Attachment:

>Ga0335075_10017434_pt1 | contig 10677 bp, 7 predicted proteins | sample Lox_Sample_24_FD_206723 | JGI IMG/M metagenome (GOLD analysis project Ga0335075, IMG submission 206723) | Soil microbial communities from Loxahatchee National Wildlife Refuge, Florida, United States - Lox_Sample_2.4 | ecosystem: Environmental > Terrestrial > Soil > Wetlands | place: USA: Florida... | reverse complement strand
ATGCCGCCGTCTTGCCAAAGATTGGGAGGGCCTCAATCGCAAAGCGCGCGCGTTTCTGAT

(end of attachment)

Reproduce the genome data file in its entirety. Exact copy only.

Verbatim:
>Ga0335075_10017434_pt1 | contig 10677 bp, 7 predicted proteins | sample Lox_Sample_24_FD_206723 | JGI IMG/M metagenome (GOLD analysis project Ga0335075, IMG submission 206723) | Soil microbial communities from Loxahatchee National Wildlife Refuge, Florida, United States - Lox_Sample_2.4 | ecosystem: Environmental > Terrestrial > Soil > Wetlands | place: USA: Florida... | reverse complement strand
ATGCCGCCGTCTTGCCAAAGATTGGGAGGGCCTCAATCGCAAAGCGCGCGCGTTTCTGAT